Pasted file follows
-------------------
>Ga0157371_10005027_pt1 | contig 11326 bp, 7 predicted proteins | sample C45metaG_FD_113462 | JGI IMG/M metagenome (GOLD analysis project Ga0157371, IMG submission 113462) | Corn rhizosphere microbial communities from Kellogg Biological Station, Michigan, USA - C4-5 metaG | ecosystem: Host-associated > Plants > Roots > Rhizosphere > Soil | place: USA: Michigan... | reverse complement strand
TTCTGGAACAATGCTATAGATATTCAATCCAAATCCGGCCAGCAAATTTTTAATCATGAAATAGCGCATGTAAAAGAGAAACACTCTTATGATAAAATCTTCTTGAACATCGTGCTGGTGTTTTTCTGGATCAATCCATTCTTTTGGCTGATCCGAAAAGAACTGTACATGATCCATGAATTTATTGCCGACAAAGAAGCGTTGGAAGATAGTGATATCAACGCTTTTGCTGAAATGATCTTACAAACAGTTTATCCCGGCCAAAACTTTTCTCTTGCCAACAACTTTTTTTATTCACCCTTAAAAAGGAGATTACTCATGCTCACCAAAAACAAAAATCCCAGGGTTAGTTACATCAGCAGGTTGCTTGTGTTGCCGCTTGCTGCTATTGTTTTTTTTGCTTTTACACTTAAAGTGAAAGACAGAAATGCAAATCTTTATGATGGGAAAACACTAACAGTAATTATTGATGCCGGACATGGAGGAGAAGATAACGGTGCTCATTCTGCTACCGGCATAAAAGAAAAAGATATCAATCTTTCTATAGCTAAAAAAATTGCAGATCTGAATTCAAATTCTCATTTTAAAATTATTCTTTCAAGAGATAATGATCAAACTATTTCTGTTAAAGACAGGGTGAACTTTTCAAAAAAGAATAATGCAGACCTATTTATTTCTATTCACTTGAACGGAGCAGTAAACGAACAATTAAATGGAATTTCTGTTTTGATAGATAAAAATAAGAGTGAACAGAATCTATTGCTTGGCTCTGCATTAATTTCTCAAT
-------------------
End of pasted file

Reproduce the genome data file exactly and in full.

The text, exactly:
>Ga0157371_10005027_pt1 | contig 11326 bp, 7 predicted proteins | sample C45metaG_FD_113462 | JGI IMG/M metagenome (GOLD analysis project Ga0157371, IMG submission 113462) | Corn rhizosphere microbial communities from Kellogg Biological Station, Michigan, USA - C4-5 metaG | ecosystem: Host-associated > Plants > Roots > Rhizosphere > Soil | place: USA: Michigan... | reverse complement strand
TTCTGGAACAATGCTATAGATATTCAATCCAAATCCGGCCAGCAAATTTTTAATCATGAAATAGCGCATGTAAAAGAGAAACACTCTTATGATAAAATCTTCTTGAACATCGTGCTGGTGTTTTTCTGGATCAATCCATTCTTTTGGCTGATCCGAAAAGAACTGTACATGATCCATGAATTTATTGCCGACAAAGAAGCGTTGGAAGATAGTGATATCAACGCTTTTGCTGAAATGATCTTACAAACAGTTTATCCCGGCCAAAACTTTTCTCTTGCCAACAACTTTTTTTATTCACCCTTAAAAAGGAGATTACTCATGCTCACCAAAAACAAAAATCCCAGGGTTAGTTACATCAGCAGGTTGCTTGTGTTGCCGCTTGCTGCTATTGTTTTTTTTGCTTTTACACTTAAAGTGAAAGACAGAAATGCAAATCTTTATGATGGGAAAACACTAACAGTAATTATTGATGCCGGACATGGAGGAGAAGATAACGGTGCTCATTCTGCTACCGGCATAAAAGAAAAAGATATCAATCTTTCTATAGCTAAAAAAATTGCAGATCTGAATTCAAATTCTCATTTTAAAATTATTCTTTCAAGAGATAATGATCAAACTATTTCTGTTAAAGACAGGGTGAACTTTTCAAAAAAGAATAATGCAGACCTATTTATTTCTATTCACTTGAACGGAGCAGTAAACGAACAATTAAATGGAATTTCTGTTTTGATAGATAAAAATAAGAGTGAACAGAATCTATTGCTTGGCTCTGCATTAATTTCTCAAT